Geological Sciences – Dr. Miller

Program dates: July 12-August 12

Derangement, beheading, and piracy in Cenozoic drainages of the southern Sierra Nevada and the provenance of oil reservoirs in the San Joaquin Valley 

Previous studies of the provenance of San Joaquin Valley oil and groundwater reservoirs emphasized the importance of granitic plutoniclastic sediment derived from rivers in the Sierra Nevada to the east. New composition data from Cenozoic fluvial conglomerates along the southeastern side of the San Joaquin Valley indicate that the bedload of Miocene and older rivers typically contained  >70% volcanic and metamorphic lithic clasts derived from rocks in the Tehachapi Mountains and Mojave Desert. Paleocurrent, provenance, and geomorphic evidence suggests that three large river systems with headwaters in eastern California formed in Eocene, Oligocene, and late Miocene time: the Tejon, Tecuya, and Caliente Rivers, respectively, each draining into what is now the southern San Joaquin Valley, forming deltaic deposits in the Tejon, Tecuya, and Kern River Formations, respectively. Large scale fluvial and deltaic sedimentation was interrupted by three periods of drainage derangement, beheading, and piracy in the late Eocene, mid-Miocene, and late Pliocene-Quaternary, which changed sediment dispersal in the San Joaquin and brought lacustrine sedimentation to the Tehachapis and Mojave. Along the southeast margin of the San Joaquin, major river outlets, sediment sources, and deltaic deposition migrated north from Eocene to Quaternary time. To test hypotheses of paleodrainage evolution, sediment dispersal, and uplift of the Sierra Nevada, students will collect new, detailed pebble count and paleocurrent data from Tertiary fluvial conglomerates in the southeastern San Joaquin Basin, Sierra Nevada, and northern Mojave desert. We have opportunities for field work in the mountains of Kern County and eastern California and for lab work counting pebbles and making maps.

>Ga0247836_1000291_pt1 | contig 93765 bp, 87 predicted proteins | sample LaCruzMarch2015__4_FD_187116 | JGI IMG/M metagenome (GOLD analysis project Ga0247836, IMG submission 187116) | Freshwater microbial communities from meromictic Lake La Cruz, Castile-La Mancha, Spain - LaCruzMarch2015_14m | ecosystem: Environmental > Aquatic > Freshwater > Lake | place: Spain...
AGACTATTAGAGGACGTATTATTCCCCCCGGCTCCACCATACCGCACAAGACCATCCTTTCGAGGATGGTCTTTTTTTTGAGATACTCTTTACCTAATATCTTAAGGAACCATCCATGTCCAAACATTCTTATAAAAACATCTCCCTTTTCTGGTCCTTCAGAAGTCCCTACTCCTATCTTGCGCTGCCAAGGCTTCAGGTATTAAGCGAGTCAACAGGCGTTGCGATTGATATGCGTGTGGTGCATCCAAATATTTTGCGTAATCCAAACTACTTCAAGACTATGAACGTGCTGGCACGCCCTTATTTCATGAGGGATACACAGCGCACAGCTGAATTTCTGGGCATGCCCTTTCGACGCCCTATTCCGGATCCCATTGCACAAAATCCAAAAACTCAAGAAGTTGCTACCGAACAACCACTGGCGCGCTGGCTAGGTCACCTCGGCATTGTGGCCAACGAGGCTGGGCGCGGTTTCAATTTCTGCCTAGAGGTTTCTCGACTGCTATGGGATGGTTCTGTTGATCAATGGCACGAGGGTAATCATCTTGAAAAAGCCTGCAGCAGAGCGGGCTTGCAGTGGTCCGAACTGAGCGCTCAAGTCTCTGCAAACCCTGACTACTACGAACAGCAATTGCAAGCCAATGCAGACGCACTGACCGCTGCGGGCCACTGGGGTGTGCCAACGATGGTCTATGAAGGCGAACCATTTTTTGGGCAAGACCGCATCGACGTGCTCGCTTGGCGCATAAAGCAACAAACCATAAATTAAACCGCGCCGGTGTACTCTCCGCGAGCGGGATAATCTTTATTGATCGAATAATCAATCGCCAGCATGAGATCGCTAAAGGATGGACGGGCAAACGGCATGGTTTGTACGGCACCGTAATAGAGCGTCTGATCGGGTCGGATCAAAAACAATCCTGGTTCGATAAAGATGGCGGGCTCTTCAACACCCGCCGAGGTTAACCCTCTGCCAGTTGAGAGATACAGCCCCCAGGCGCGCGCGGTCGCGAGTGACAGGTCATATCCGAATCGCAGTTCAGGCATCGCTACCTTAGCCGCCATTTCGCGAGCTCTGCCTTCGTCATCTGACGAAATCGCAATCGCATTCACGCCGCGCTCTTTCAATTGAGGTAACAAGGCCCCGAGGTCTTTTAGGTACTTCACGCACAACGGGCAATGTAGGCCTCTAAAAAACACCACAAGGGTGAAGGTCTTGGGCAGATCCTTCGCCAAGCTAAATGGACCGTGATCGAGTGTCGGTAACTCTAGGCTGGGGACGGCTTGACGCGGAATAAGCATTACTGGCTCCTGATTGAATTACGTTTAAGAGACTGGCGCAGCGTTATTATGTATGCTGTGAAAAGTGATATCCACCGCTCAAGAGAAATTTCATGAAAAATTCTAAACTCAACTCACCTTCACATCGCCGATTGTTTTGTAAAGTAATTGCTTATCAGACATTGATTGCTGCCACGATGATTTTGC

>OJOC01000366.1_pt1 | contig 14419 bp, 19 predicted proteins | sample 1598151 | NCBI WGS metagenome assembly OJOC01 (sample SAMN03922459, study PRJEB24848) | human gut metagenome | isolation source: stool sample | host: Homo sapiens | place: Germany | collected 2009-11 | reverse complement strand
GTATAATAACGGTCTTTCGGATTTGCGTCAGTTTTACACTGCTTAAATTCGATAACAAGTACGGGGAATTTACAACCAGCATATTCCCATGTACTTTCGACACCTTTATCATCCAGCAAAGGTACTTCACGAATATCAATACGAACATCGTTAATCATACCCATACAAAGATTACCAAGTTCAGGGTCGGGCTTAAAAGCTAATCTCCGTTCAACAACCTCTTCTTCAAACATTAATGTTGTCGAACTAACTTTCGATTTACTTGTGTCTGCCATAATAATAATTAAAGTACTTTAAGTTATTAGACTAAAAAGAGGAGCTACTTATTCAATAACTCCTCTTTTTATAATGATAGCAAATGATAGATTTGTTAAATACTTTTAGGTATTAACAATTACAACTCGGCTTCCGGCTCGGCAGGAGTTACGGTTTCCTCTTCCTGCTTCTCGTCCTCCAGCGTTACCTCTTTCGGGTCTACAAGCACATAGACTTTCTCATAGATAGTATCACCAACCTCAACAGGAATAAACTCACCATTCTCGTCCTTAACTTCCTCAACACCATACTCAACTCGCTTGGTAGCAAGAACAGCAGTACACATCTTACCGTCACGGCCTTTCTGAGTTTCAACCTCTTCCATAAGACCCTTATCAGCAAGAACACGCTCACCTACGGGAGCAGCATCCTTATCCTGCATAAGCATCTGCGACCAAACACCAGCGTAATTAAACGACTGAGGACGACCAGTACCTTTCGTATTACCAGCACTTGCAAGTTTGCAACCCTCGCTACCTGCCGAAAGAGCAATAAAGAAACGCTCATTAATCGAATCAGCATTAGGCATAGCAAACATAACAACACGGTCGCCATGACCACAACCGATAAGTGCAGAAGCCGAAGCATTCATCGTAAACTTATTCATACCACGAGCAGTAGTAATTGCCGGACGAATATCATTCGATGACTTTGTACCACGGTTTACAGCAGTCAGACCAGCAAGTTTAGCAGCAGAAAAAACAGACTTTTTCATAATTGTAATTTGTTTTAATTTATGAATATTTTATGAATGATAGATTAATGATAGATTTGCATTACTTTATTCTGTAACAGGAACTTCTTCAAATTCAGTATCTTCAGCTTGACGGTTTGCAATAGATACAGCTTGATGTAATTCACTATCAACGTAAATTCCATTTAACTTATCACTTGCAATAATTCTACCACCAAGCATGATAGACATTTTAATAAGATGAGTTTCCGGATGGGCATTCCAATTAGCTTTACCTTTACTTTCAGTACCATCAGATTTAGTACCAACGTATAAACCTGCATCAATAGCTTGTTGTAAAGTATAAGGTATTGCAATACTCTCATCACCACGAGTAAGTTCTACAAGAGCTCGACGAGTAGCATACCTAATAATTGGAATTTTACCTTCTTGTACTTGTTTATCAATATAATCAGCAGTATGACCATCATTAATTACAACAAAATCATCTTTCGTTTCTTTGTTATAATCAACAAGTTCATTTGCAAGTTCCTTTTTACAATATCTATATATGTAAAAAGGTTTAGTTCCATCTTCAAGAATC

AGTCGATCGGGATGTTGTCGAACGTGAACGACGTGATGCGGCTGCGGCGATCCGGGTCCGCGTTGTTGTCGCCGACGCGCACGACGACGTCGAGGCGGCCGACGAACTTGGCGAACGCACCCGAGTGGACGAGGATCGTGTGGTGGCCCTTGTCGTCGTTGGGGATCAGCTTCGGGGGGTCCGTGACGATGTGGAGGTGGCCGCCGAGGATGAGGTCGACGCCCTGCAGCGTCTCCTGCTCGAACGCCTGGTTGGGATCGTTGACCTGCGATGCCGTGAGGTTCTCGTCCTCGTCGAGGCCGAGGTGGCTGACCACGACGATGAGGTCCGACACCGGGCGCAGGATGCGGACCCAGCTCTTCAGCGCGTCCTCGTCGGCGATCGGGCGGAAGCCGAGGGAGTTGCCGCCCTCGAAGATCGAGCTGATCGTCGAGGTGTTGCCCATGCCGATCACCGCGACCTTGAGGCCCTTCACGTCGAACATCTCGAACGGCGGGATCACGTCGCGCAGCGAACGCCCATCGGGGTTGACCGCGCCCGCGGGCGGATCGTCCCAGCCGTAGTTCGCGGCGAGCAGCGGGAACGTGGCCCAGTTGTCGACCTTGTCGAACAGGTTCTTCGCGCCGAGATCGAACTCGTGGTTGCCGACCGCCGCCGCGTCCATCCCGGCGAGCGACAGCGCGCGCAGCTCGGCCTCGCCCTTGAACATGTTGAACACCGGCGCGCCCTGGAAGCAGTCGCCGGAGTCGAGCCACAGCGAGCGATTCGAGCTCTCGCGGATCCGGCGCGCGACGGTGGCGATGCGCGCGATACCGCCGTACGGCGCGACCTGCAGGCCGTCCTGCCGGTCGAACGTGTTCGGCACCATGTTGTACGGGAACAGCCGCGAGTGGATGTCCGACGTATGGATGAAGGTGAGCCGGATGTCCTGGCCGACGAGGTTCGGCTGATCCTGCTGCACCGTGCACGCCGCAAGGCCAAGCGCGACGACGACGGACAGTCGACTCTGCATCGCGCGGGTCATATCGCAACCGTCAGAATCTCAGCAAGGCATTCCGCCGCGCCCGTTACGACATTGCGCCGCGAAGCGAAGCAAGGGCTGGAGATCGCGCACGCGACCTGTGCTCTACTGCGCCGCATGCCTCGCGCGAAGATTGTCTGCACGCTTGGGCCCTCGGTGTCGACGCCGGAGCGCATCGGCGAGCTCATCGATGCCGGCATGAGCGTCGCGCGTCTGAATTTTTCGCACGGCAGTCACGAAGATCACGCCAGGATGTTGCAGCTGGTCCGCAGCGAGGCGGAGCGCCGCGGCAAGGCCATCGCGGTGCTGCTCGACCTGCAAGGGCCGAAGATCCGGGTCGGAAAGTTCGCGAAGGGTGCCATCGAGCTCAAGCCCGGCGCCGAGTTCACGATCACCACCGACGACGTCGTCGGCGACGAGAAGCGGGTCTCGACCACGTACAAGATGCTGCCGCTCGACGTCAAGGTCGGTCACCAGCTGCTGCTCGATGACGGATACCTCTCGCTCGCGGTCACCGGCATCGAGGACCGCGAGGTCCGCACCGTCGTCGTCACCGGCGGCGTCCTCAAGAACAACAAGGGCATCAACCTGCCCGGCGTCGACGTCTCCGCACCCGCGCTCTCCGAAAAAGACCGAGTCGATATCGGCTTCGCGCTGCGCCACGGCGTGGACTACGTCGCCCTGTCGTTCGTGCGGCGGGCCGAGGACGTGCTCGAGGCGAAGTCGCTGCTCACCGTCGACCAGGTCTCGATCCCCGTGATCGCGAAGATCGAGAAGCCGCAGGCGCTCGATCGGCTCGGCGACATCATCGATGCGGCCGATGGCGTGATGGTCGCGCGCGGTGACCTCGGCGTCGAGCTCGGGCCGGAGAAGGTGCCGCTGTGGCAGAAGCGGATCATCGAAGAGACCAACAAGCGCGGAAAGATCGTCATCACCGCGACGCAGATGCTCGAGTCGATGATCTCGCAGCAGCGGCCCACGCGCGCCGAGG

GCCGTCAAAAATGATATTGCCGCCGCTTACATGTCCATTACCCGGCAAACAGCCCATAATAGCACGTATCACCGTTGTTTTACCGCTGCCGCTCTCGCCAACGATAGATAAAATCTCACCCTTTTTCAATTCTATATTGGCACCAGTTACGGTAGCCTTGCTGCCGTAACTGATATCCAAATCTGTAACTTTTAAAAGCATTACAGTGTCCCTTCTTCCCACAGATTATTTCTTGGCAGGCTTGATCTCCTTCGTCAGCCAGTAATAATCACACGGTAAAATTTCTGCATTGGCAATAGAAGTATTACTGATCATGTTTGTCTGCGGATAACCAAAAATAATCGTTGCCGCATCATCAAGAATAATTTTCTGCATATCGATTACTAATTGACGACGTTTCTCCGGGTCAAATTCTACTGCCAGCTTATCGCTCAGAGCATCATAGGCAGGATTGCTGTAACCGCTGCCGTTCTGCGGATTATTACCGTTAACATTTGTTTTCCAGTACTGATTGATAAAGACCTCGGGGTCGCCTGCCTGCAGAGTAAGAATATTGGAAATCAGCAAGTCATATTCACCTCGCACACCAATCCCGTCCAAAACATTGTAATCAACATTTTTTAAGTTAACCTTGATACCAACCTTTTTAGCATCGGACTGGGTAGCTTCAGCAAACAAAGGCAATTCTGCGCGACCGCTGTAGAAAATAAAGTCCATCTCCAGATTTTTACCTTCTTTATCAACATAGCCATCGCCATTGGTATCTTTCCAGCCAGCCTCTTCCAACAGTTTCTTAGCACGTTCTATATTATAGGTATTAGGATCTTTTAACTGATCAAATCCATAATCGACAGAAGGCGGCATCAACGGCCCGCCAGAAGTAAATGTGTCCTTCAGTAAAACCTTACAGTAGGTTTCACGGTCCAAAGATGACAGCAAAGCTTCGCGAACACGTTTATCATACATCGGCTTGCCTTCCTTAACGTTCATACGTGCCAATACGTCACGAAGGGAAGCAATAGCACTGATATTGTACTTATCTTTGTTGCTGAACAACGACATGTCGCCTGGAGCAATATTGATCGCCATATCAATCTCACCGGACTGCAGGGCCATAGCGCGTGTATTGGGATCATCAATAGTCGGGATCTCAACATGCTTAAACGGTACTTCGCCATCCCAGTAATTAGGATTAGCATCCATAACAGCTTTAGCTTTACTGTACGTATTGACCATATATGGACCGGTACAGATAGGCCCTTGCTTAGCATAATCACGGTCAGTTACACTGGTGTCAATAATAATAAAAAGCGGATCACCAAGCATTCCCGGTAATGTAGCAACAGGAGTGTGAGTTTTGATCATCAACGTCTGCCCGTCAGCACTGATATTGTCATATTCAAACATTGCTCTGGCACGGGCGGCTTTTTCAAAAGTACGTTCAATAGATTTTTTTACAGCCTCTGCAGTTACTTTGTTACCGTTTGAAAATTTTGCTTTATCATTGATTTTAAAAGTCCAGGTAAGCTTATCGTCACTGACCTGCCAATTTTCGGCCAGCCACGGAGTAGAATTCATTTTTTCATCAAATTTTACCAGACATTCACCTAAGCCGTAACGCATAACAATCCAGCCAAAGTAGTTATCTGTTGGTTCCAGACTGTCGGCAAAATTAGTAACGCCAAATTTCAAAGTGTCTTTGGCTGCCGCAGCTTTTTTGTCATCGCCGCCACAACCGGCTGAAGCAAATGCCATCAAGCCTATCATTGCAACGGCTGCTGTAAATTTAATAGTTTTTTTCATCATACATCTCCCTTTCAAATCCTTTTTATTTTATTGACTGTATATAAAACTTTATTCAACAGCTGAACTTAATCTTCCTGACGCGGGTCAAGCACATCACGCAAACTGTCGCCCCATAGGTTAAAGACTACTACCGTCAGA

Engineering Sciences – Dr. Ampatzidis

Program dates: July 18-August 12

Would you like to have a smarter (wireless-sensor driven) and automatic watering system? Supplies of good-quality water for agriculture are expected to decrease in several regions, including San Joaquin Valley, due to climate change. Hence, there is a need for a smart irrigation system that can save a lot of the water. This system would have the ability to apply water directly where it is needed, therefore saving water and preventing excessive water runoff and leaching. In this research project, students will learn how an irrigation system works and how to:  Use and program mechatronics: micro-sensors (e.g. soil moisture, solar radiation, air temperature and humidity) and micro-electronics  Develop a wireless sensor network  Develop and build a smart irrigation system: hardware (pump, valves etc.) and software  Develop an automatic (Fuzzy logic) controller (the controller will automatically start the pump and predict the irrigation duration, based on sensor readings)

How to apply

The completed application consists of:

  • Application form
  • Personal Statement of Interest
  • 1 unofficial Transcript
  • Rank Sheet (see application form)


Deadline for applications is
April 22, 2016

Submit completed applications to:

NSME Student Center (SCI I, 116)
Attention: MSEIP-2
9001 Stockdale Highway
Bakersfield, CA 93311-1022